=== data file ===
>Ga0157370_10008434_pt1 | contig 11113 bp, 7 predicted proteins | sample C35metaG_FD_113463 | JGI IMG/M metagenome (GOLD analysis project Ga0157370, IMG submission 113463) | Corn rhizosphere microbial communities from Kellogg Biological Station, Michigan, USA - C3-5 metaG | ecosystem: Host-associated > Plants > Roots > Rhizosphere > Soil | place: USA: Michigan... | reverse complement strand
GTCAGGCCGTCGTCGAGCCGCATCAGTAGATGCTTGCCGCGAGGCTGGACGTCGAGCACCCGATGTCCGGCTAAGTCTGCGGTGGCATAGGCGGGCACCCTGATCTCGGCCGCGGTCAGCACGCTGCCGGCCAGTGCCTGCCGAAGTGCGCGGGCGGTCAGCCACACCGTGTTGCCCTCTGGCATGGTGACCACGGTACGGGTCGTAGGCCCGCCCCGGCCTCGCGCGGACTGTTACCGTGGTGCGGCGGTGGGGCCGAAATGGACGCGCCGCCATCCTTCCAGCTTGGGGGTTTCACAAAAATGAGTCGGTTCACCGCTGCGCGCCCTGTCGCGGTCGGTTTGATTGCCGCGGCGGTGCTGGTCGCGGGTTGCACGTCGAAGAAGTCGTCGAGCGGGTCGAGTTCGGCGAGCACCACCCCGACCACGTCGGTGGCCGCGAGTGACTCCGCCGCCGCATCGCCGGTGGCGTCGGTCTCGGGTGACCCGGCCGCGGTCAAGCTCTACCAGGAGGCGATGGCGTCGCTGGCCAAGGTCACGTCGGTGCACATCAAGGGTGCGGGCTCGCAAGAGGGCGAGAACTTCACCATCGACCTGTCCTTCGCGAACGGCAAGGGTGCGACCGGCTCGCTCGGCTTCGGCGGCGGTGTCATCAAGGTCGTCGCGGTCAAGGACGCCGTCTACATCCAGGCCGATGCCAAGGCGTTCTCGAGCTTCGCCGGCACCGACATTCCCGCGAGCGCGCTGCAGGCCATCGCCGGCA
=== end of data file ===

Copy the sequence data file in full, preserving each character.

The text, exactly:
>Ga0157370_10008434_pt1 | contig 11113 bp, 7 predicted proteins | sample C35metaG_FD_113463 | JGI IMG/M metagenome (GOLD analysis project Ga0157370, IMG submission 113463) | Corn rhizosphere microbial communities from Kellogg Biological Station, Michigan, USA - C3-5 metaG | ecosystem: Host-associated > Plants > Roots > Rhizosphere > Soil | place: USA: Michigan... | reverse complement strand
GTCAGGCCGTCGTCGAGCCGCATCAGTAGATGCTTGCCGCGAGGCTGGACGTCGAGCACCCGATGTCCGGCTAAGTCTGCGGTGGCATAGGCGGGCACCCTGATCTCGGCCGCGGTCAGCACGCTGCCGGCCAGTGCCTGCCGAAGTGCGCGGGCGGTCAGCCACACCGTGTTGCCCTCTGGCATGGTGACCACGGTACGGGTCGTAGGCCCGCCCCGGCCTCGCGCGGACTGTTACCGTGGTGCGGCGGTGGGGCCGAAATGGACGCGCCGCCATCCTTCCAGCTTGGGGGTTTCACAAAAATGAGTCGGTTCACCGCTGCGCGCCCTGTCGCGGTCGGTTTGATTGCCGCGGCGGTGCTGGTCGCGGGTTGCACGTCGAAGAAGTCGTCGAGCGGGTCGAGTTCGGCGAGCACCACCCCGACCACGTCGGTGGCCGCGAGTGACTCCGCCGCCGCATCGCCGGTGGCGTCGGTCTCGGGTGACCCGGCCGCGGTCAAGCTCTACCAGGAGGCGATGGCGTCGCTGGCCAAGGTCACGTCGGTGCACATCAAGGGTGCGGGCTCGCAAGAGGGCGAGAACTTCACCATCGACCTGTCCTTCGCGAACGGCAAGGGTGCGACCGGCTCGCTCGGCTTCGGCGGCGGTGTCATCAAGGTCGTCGCGGTCAAGGACGCCGTCTACATCCAGGCCGATGCCAAGGCGTTCTCGAGCTTCGCCGGCACCGACATTCCCGCGAGCGCGCTGCAGGCCATCGCCGGCA